Previews are over, reviews are out... (interestingly, half the hits on the first page of Google results are articles from before it started - and first off, I'm reminded by one of those snippets that it's the European premier, which was slightly surprising, given the strength of the story, and the amount of off-west-end productions alone that come out every year). Telegraph (loved Sheila Hancock; oddly to me, hated the 1941 section as an unnecessary dilution of the 1973 section, exactly the opposite to my reaction; 1973 alone would have just been tedious, dingy and without depth). Guardian (3/5, like Telegraph). Independent (4/5; gives a clue to the Telegraph's antipathy, indicating how closely the second half follows the documentary - somewhere else said some of the lines are used verbatim - and how that documentary really became a Rocky Horror type cult classic with people copying the look and the lines; if you're devoted to that, the first half isn't what you want; to someone coming to it fresh, any wider audience, the first half is indispensible). BritishTheatre (5/5; a reminder that it's a good set - the audience is on three sides, the fourth wall is the back wall and balcony of the living room area of the main stage; packed full of detail; a longer review, mentioning more of cast and production team, thanks to it being an online review I guess). The Stage. TheGayUK (another first-half-hater). Gay Times (another fan of the 'camp classic' documentary (potential fans of camp classics did seem to be as well-represented in the audience as a lot of the musicals I go to, though not as many as Xanadu...), but seeing the value of the 1941 section in the musical). West End Whinger (currently down to one Whinger, it seems; 'Little Edie’s number, “The Revolutionary Costume for Today” is as camp as it is hilarious and brilliantly performed by Jenna Russell who is absolutely at the top of her game here. How many single men of-a-certain-age (and there were a lot of single men of-a-certain-age at our performance) headed home to their bathroom mirrors and attempted “a Persian shawl, that used to hang on the bedroom wall, pinned under the chin, adorned with a pin and pulled into a twist” look? Go on admit it. We did.' ... 'The sound designer’s “live band knob” was cranked up far too high, which drowned swathes of the lyrics in Act 1 at the preview we attended, but things improved in Act 2.' ... 'Out of Andrew’s party (6 single men of-a-certain-age), 2 admitted to welling up at the end. Rather surprisingly Andrew was one of them and he hadn’t felt this emotional since he found out the queue created by Southwark’s unreserved seating policy begins at around 6.45pm for a curtain up at 7.30pm. Now that’s what we call batty.' - we were surprised to turn up 15 mins before the start to find that the place was almost full; we didn't hurry to get there earlier because often they haven't let us into the theatre more than 10/15 mins before the start). The Reviews Hub ('A few details mean this can’t take five stars. It’s a small enough venue, intimate, so the choice to amplify the singers voices seems a little overbearing and the mics are distracting from this close up'; reminds me of the rice crispie mics, intrusive to start with, though you do get used to them a bit; in this production/performance not on cheek but in the middle of the forehead like an Indian jewel; they still have to sort out a way to resolve this, that if you're going to start mic-ing up stage actors/singers, then less obtrusive technology is going to have to develop, and amplification finesse is going to have to improve to not have a distancing effect from the performance). West End Wilma ('Musically, Grey Gardens is very much in the 1940’s style with no real eleven o’clock number to write home about but some good songs like ‘Marry Well’, ‘Daddy’s Girl’, ‘Peas In A Pod’ and ‘The Revolutionary Costume For Today’ which received huge applause from the audience at the beginning of act 2. ... Jenna Russell is a credit to Musical Theatre.' - what may have been intended as a criticism of the music is why I liked it). What's On Stage ('Hancock subsides arthritically on her bed, feebly waving the stars and stripes as the manse is invaded by ghosts – these are the notorious cats that ran wild in Grey Gardens' - forgot this, a nice touch. 'in such an intimate theatre, the musical arrangements might have been better done acoustically. The noise and blah does not really suit the content, the sound system (usual grumble) is bad, and the mikes on the actors look like weird facial scars'). Theatre Cat (Libby Purves). British Theatre Guide (more trouble with sound, partly configuration and partly amplification they reckon; for all the comments, however, and their accuracy, not hearing the words is a common issue with anything involving songs). West End Frame (' It's such a luxury for an off-West End production to have a ten piece band, they play in a separate room to enable sound levels to be perfected - a big step forward for the Southwark Playhouse. ... I can't decide whether I think the piece would work in the West End. I wouldn't want any intimacy to be lost; however, if tweaked appropriately Southerland's production could be destined for future life. The cast are certainly West End standard (Russell would be an award season favourite)' - I didn't realise that was the band set-up, which makes sense, as we certainly couldn't work out where they were; I did think it could work in the West End, and as with many fringe productions I've seen the production is certainly the equal of it). Musical Theatre Review ('If Act I were a full length musical, it would be a fine piece, evocative of an era while touching on topics that the coy 1940s may only have hinted at. But where Grey Gardens elevates beyond that is in a complete tonal shift in Act II.' - there's certainly a big contrast, but it works, and you do feel the through-line even though the journey from 1941 to 1973 is (happily) not over-explained). Gizzle Review (new to me). Mature Times (also new to me).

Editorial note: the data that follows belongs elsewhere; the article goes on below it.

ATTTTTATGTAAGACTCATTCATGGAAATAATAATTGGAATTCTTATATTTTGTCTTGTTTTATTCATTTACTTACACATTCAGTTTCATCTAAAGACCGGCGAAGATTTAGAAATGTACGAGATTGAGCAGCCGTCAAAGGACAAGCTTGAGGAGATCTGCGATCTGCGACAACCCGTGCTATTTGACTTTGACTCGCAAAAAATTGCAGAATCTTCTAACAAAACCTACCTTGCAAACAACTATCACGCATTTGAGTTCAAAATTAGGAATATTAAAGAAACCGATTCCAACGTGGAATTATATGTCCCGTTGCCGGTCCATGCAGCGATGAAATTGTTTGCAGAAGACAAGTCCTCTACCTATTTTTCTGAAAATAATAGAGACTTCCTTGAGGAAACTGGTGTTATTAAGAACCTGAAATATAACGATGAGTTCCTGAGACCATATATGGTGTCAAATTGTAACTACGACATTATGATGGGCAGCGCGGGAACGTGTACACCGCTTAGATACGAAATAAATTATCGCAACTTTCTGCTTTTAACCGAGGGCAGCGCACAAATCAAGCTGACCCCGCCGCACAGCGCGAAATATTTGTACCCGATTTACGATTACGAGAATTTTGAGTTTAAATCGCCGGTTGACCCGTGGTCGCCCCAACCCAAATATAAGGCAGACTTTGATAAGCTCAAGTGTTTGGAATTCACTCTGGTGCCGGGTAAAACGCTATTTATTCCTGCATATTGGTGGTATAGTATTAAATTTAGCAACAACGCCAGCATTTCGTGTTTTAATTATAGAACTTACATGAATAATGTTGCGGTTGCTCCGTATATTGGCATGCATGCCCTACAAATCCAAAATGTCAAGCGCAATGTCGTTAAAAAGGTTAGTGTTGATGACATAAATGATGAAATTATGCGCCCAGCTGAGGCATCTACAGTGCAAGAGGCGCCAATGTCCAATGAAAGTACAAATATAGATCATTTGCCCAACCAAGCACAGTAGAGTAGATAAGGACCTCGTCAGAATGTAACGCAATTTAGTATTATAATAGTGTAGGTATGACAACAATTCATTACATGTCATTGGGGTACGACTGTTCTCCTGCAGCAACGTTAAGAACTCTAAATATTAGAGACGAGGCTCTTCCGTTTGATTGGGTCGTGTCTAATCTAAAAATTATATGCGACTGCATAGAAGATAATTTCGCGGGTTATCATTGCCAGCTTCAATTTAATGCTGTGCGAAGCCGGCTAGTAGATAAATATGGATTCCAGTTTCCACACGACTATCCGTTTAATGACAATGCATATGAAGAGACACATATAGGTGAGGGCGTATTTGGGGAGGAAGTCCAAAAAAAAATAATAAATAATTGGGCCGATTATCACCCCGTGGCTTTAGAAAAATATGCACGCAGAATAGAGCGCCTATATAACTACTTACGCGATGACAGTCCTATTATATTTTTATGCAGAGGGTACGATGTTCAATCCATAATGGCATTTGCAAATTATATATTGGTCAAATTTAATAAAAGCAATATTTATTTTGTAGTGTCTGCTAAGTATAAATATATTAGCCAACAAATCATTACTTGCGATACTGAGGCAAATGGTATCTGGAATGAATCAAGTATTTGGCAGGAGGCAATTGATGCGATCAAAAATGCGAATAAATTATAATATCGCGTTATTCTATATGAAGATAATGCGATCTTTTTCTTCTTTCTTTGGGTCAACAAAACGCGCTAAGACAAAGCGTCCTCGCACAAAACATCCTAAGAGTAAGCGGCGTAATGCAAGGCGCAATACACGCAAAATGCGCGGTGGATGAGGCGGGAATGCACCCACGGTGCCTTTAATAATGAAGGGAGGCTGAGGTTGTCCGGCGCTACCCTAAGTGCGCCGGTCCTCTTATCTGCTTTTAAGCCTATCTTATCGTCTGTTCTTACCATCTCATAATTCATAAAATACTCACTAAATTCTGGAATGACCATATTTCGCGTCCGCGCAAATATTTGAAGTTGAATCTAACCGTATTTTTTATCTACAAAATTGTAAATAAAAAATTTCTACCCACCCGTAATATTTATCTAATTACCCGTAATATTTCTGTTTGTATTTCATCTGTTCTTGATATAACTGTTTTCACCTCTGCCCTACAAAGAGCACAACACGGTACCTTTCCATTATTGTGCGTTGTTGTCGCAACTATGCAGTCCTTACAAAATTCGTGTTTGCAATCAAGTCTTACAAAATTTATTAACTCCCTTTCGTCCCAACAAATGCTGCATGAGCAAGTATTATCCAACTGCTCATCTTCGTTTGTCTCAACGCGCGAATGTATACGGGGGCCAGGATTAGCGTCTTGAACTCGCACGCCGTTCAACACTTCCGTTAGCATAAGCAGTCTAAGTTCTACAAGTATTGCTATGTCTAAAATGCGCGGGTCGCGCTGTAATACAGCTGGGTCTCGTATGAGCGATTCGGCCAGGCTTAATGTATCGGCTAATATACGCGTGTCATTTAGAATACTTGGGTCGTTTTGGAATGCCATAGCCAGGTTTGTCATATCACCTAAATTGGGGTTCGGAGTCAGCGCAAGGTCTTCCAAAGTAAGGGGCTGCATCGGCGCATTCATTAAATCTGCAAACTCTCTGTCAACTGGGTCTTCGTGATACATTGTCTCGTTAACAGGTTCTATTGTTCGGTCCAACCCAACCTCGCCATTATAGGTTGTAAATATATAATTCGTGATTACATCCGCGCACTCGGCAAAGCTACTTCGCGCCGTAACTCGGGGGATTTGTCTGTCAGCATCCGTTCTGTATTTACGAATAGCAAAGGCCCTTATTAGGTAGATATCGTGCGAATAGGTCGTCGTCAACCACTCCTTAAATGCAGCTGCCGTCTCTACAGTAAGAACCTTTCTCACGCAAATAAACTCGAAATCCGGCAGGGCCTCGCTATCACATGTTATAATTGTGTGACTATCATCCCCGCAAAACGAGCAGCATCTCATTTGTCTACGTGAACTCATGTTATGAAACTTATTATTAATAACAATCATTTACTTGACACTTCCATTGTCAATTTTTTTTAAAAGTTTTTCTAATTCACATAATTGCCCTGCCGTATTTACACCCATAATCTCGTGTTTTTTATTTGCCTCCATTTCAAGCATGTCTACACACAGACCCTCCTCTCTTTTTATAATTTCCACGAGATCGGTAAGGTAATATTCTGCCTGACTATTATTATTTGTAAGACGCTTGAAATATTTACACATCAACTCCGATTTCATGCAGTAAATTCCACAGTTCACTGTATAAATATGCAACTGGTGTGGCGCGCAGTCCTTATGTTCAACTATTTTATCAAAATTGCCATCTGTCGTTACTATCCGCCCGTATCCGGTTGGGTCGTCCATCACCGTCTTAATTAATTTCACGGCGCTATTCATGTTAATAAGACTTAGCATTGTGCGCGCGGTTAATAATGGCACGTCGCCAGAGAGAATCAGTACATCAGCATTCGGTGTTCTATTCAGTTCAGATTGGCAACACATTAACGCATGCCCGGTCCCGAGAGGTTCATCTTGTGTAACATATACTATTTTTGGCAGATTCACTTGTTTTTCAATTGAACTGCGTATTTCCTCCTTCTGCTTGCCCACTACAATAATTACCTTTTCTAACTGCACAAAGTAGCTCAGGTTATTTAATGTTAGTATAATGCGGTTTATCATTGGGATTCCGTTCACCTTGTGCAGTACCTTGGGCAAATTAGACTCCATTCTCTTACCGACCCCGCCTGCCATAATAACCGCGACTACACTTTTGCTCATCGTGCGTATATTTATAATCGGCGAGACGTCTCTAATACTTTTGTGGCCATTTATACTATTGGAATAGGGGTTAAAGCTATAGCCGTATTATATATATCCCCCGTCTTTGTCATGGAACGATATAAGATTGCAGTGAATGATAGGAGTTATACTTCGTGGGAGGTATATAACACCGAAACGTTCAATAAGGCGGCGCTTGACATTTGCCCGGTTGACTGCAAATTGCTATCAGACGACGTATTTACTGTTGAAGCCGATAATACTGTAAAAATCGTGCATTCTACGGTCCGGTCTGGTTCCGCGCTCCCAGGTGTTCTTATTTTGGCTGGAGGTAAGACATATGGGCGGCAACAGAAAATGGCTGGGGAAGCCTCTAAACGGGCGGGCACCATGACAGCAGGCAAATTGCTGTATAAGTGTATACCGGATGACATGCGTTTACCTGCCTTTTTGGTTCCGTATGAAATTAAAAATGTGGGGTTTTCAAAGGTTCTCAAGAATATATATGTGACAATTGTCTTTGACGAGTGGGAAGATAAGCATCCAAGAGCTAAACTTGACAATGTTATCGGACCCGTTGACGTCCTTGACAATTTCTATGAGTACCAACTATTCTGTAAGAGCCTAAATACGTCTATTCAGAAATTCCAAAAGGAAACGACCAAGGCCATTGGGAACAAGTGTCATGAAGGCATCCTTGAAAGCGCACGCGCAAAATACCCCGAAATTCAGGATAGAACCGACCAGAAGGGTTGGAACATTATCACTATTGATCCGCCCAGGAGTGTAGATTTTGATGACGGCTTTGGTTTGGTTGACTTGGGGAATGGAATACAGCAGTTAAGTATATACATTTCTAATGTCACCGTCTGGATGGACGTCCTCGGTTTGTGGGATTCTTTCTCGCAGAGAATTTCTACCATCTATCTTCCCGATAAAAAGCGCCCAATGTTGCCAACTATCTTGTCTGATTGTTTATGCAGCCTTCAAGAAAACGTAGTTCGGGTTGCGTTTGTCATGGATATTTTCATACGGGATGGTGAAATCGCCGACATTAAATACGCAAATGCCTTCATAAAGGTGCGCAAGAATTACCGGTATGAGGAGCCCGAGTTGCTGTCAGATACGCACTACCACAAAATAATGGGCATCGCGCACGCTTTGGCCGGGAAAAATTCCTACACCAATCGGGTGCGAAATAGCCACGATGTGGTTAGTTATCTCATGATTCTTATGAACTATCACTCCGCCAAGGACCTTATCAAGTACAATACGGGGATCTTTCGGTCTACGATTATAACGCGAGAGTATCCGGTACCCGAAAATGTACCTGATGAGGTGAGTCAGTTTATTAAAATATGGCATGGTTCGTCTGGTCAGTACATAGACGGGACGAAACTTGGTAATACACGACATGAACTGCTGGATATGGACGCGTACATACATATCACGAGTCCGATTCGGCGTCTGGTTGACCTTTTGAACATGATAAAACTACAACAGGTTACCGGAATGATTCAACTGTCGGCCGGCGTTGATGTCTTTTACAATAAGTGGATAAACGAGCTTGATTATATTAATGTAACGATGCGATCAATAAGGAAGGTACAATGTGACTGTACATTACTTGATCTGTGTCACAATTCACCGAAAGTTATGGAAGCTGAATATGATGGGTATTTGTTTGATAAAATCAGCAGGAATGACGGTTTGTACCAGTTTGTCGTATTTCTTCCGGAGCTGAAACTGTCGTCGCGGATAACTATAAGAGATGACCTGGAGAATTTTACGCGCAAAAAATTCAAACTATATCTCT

Generally positive, then, and criticisms mostly minor ones I agree with or major ones I disagree with.

And what have we learned? Family relationships can tangle you up. Things can drift or stagnate if you don't have a Plan B. You can slide into strangeness without realising you've moved beyond normal or reasonable. It doesn't take much.